Today we’re going to talk about GitOps with GitHub Actions, including an example of this workflow:
A developer team creates a new branch, with a Pull Request (PR), which triggers a GitHub Action, which runs AWS CodeDeploy, which deploys the application code update from GitHub to a web application on an Amazon EC2 instance.
Originally presented at Beezwax’s internal “Developer Show & Share”, this video presentation covers “GitOps with GitHub Actions” by Victor Olivo, Beezwax DevOps Engineer.
What is GitOps?
GitOps is the practice of using Git pull requests to automate infrastructure provisioning and application deployment. If you know DevOps, just think of GitOps as: DevOps, using Git as the source of truth for application deployment from end to end.
GitOps bundles these things together:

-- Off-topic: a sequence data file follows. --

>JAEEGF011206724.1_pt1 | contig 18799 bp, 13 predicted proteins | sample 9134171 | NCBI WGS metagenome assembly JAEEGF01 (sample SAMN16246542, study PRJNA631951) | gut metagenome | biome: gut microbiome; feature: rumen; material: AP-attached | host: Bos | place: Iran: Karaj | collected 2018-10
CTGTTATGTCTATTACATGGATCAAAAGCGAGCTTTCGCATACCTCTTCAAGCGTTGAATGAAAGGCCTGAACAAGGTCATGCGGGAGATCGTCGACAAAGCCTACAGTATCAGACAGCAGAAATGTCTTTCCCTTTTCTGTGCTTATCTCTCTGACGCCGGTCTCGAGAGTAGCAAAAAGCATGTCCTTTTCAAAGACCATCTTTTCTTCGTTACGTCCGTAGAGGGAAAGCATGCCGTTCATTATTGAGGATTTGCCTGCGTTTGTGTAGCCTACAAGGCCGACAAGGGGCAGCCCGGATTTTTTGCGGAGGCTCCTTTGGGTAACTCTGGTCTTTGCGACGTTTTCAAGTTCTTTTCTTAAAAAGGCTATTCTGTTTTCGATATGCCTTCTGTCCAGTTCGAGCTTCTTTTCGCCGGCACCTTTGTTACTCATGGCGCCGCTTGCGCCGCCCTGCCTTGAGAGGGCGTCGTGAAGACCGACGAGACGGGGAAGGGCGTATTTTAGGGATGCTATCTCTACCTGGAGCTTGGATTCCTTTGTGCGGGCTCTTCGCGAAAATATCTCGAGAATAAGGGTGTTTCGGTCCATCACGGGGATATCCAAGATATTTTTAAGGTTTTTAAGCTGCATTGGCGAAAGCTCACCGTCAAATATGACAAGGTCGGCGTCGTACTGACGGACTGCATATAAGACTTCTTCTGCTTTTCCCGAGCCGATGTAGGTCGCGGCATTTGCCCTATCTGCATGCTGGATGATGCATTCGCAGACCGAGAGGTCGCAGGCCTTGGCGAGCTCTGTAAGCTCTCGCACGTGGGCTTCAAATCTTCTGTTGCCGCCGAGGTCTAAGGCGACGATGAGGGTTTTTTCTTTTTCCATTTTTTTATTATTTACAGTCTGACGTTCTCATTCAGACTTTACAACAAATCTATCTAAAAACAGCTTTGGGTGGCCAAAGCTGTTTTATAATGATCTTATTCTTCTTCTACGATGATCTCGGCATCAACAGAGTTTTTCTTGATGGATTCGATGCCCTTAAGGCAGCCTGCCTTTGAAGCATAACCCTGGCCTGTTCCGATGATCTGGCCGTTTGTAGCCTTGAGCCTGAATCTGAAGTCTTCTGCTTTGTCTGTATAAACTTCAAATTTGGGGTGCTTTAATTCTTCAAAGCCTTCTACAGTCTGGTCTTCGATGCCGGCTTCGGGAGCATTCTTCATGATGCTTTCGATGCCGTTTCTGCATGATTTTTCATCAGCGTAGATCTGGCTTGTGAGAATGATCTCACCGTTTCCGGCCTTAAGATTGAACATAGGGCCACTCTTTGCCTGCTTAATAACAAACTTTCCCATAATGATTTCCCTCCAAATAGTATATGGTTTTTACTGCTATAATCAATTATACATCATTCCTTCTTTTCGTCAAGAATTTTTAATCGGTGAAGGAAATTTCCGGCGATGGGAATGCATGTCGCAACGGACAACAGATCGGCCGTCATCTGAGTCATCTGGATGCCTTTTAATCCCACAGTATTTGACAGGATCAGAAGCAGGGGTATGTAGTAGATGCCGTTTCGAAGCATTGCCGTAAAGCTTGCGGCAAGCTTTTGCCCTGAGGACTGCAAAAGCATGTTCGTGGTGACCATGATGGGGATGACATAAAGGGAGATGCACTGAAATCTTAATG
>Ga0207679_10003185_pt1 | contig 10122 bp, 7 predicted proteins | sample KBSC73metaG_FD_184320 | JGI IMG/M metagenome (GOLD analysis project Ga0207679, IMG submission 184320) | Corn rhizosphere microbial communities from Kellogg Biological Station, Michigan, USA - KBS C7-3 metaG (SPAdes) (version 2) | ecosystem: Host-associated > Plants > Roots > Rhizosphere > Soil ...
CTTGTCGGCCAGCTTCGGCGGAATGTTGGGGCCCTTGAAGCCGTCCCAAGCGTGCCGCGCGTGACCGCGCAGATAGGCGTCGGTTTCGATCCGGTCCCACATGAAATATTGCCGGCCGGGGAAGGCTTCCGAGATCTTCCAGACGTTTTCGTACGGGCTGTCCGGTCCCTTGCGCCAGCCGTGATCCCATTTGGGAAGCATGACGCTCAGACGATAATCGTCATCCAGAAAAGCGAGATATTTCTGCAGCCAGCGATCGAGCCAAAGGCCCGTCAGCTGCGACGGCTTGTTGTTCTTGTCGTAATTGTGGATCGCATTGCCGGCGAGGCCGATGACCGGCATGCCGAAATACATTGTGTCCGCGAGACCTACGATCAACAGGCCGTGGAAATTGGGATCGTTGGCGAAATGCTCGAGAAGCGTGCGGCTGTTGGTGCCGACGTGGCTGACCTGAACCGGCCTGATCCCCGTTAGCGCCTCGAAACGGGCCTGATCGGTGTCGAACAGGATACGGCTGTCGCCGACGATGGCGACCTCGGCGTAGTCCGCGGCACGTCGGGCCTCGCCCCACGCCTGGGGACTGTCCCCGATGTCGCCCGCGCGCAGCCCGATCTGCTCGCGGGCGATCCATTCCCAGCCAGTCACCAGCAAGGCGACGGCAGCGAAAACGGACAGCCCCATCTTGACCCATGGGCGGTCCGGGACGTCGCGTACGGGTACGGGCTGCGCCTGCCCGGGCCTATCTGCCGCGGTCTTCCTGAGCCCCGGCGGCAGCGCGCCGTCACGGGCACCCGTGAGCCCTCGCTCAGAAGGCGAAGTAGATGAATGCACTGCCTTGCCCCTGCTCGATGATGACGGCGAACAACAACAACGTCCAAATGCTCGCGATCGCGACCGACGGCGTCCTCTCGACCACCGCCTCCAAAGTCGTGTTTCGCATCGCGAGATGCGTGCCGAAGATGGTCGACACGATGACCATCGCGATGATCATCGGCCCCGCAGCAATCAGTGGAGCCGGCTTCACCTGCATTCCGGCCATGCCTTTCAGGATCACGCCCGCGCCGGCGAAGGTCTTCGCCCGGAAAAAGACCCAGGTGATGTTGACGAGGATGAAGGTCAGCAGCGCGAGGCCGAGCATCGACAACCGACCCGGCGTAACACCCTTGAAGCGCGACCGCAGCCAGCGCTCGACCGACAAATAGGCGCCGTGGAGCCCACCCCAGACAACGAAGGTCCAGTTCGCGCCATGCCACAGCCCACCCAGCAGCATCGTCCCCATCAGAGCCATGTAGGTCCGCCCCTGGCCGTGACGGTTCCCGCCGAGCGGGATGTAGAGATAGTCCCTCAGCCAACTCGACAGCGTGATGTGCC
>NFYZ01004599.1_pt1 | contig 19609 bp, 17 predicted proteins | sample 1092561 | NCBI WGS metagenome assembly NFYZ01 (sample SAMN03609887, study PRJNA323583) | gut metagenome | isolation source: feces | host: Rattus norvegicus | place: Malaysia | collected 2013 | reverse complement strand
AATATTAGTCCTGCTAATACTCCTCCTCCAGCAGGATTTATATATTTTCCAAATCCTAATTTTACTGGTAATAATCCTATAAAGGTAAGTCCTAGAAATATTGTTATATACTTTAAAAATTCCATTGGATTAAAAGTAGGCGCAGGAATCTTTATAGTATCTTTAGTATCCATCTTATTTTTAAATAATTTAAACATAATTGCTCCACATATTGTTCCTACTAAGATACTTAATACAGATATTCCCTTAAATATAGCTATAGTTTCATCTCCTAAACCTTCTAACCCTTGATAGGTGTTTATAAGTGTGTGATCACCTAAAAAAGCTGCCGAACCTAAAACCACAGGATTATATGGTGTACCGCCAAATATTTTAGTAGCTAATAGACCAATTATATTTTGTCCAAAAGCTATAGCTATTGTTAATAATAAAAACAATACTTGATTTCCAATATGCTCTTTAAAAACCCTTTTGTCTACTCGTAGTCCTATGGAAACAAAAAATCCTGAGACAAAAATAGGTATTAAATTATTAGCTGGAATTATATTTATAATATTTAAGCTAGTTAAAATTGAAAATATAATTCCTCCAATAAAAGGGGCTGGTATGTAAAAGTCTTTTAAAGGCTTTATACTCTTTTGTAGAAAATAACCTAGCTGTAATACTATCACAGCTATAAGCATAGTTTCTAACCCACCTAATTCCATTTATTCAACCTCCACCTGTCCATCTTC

- Using infrastructure as code.
- Maintaining an automation path for deploying.
- Maintaining an automation path for application code.
- Tool Familiarity
- Team visibility
- Deploy changes faster
Many dev teams are already using Git and GitHub, and here all of our team can see the workflow automation. Rather than sharing accounts for different services where we deploy infrastructure, and automation, here we centralize that. This gives everyone easy access to that automation output. Get new developers involved faster.
GitHub Actions, Example
GitHub Actions is a CI/CD (Continuous Integration / Continuous Deployment ) platform to test, build and deploy changes.
GitHub Actions use GitHub runners — virtual machines that GitHub manages. Alternately, you can use self-hosted runners for more requests, larger VMs.
An example, based on Beezwax.net and AWS (EC2):
- Create new branch and push to repo
- Create a pull request
- GitHub Action!
GitOps with GitHub Actions helps us move quicker, and visualize changes quicker, giving better team-wide visibility, not just for developers but for project managers.
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